How To get to the Conference

Either you will rent a car which you should plan in advance through a company like Budget or Avis. Or you will call a cab- It will help to call Grey Eagle directly and ask them if they have a cab service they deal with.

You will then find the dealership at the airport and proceed to the dealership after you have collected your luggage. Driving in Calgary at different times of the day will look different.

Traffic flow will change in early morning and in later afternoon, or on weekends.

The two ways I know are:

Take the Deerfoot, head south, I’d stick to the middle lane, if possible all the way to the Glenmore Trail, then you’d take the exit to the west, and head to the venue location of the Grey Eagle, which is at the 37th Street exit. You will than take a roundabout, and on 37th where you head south, past some construction, than a right to the Grey Eagle location.

OR a more scenic city drive, also slower traffic, but maybe more stops, more to see.. more adventurous.. again watch to not take an exit off.. or it redirect your route…

When leaving the airport you will head down the Deerfoot. Note that slower traffic is on the inner lane, and faster traffic flows to the centre. As you head south, you will exit at the Memorial exit, and take a right.

You will then travel west along Memorial to the Crowchild Trail where you will head south. The Crowchild Trail is under renovation in some areas so be aware. Head south to Richmond Road. Hang a left onto Richmond Road. For a few minutes, you will then reach 37th Street, take a left. Heading left towards the community of Tsuut’ina Nation.

You will pass a few stores to the left. You will pass the Glenmore Trail- don’t hop on the Glenmore, or you will have to find a turn around- or end up in Banff. Go right thru. You will hit a roundabout. You have full right of the way at the roundabout, though watch for other drivers anyway.

Follow the roundabout, follow the overpass, keep heading on 37th Street S.  You will see construction outside the Grey Eagle. Take a right when it says you are at Grey Eagle.  You are now headed to the Conference location. To the very west you will see the Canadian Rockies. Welcome! (I will attach a map)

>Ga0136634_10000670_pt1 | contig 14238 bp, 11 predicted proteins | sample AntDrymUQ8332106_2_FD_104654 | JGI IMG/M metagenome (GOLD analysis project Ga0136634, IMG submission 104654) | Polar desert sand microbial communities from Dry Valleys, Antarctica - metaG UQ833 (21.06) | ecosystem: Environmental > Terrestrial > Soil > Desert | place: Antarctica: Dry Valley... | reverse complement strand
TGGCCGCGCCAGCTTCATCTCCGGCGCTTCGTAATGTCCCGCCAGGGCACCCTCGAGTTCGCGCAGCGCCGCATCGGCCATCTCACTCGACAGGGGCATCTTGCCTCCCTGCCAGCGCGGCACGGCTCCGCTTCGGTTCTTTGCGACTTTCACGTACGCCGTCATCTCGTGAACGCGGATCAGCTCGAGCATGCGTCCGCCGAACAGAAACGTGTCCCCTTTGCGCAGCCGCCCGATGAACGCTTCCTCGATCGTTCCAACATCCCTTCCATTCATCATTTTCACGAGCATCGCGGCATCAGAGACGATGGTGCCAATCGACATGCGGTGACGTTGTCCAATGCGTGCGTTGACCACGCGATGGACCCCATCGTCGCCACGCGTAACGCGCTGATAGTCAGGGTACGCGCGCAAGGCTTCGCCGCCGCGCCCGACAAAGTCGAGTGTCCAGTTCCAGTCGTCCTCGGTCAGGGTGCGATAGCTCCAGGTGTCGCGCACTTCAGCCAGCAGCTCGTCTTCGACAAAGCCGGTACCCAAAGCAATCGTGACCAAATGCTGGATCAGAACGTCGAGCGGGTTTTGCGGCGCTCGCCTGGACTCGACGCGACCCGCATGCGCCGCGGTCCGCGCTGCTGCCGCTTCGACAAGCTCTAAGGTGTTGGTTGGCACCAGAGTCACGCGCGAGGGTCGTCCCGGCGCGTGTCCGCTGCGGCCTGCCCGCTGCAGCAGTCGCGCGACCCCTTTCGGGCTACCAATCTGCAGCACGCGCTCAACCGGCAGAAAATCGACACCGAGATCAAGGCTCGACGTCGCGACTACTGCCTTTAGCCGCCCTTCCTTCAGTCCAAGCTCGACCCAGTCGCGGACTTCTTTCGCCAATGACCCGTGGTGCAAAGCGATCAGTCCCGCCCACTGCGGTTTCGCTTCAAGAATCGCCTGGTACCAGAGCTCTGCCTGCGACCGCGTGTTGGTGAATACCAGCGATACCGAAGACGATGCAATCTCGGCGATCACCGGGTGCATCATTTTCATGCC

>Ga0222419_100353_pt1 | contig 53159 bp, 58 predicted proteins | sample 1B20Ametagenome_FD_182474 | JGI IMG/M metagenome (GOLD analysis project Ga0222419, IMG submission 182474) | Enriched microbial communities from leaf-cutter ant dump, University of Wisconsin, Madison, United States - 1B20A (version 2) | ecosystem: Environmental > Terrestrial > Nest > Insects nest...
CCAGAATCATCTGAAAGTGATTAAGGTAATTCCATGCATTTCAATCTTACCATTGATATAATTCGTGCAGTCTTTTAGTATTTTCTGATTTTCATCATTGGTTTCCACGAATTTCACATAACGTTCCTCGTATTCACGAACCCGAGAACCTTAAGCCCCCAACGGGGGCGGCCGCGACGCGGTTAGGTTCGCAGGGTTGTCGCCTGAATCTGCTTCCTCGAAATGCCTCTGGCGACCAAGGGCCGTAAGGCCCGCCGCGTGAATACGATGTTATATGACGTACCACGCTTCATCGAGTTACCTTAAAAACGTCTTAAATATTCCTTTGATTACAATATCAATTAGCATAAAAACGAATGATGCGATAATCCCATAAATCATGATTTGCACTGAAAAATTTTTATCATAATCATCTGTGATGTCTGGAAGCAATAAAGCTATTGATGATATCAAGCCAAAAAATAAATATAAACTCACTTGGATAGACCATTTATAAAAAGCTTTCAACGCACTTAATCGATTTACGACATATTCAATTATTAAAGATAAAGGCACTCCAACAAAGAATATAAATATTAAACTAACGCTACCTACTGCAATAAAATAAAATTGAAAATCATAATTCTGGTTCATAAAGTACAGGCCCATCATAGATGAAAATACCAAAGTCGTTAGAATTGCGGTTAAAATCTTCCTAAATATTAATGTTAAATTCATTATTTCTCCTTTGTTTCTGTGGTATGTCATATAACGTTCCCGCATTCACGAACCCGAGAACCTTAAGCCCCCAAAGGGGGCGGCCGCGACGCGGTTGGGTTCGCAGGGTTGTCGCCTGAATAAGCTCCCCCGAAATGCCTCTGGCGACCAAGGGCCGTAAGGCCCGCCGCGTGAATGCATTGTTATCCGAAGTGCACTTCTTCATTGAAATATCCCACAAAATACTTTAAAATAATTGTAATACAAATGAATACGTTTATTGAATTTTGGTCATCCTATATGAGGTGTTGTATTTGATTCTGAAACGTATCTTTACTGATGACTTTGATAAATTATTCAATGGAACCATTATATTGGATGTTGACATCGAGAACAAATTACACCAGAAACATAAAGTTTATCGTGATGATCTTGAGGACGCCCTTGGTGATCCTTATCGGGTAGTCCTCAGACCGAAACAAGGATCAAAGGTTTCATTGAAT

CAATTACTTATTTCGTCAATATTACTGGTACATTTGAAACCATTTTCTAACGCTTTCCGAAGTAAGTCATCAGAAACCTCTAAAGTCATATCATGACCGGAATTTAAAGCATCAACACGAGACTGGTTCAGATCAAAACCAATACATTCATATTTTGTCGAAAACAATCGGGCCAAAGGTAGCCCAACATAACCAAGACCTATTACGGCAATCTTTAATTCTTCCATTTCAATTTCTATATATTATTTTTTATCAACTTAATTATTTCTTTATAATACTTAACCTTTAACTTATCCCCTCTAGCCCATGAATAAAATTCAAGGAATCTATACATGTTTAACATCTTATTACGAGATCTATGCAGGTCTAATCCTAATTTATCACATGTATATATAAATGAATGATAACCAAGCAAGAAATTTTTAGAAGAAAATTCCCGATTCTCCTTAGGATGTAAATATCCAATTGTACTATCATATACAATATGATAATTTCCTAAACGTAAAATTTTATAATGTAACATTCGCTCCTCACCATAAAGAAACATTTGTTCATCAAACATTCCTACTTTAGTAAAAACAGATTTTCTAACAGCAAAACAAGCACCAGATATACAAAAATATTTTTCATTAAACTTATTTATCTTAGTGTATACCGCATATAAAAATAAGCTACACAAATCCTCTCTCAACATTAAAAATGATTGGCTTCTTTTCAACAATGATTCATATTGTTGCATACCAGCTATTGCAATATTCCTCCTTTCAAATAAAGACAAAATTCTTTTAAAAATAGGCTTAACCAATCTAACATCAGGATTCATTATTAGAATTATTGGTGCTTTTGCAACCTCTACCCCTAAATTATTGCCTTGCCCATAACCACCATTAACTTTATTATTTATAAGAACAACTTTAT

Language Teaching in Anishinabe Mowin, the Sun,

James Vukelich , speaking about Geezhis, the Sun. And the many different ways which the Sun captures and varying descriptions.  He describes in the beginning. Speaks about self care and healing. Speaking also on his travels to the Treaty Three territory.

When I was learning about Language as a teenager it was organized in our community and was just as animated, and rich. I love learning language in this way. This truly captures how relational learning is within our communities, as there are so many language teachers out there, teaching in their own unique ways which is amazing. Glad to see James take his work online, makes this meaningful and engaging and accessible. Stories.. sharing.. details.. oral histories. Knowledge being embedded in the names, as he speaks about.

#Entrepreneurship

I was fortunate to have been coached this summer of 2018 by Lindsay Adamson, and wanted to share along her article.  She was so great to learn with and from. Entrepreneurship is a hard go at times. Though the more in tune you can become to those you serve, help and work with. I just had to share this great article. It was originally published in WomanPreneur, February 2019. You need to join to read first though: join

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Indigenous Women Entrepreneurs, Alberta

https://www.cbc.ca/news/indigenous/indigenous-women-entrepreneur-business-ibc-1.4170906

“The social change comes when a person gets access to that capital. They get a job, increase their income, start eating better, get pride of ownership — it’s a win-win for everybody.”
Calgary-based First Nations entrepreneur Nicole Robertson also got her start with IBC. After working as a reporter across Canada, she started an award-winning media production company 15 years ago.
She said if it wasn’t for IBC, she wouldn’t have gone very far because she didn’t have a lot of assets when she started out.
“If I didn’t have them as a backup, what would I do? I wouldn’t have been able to do it any other way, when I looked at what a bank traditionally looks at,” said Robertson.
“But I built the relationship with IBC, I paid my loans always on time. They treat you like a human being, rather than just a number or policy.”
Being a successful woman in business is empowering, she said, especially considering the historical trauma that has held a lot of Indigenous women back.
Both Robertson and Solway hope to see more Indigenous women take the leap of faith to help change the landscape of business.
“We’re smart, with valuable abilities,” said Solway.
“So our ladies can flourish, can be out there, be proactive and not give up. We see too much of them giving up on their pride. We’ve gone through enough, but we need to move on now. We need to do something with ourselves.”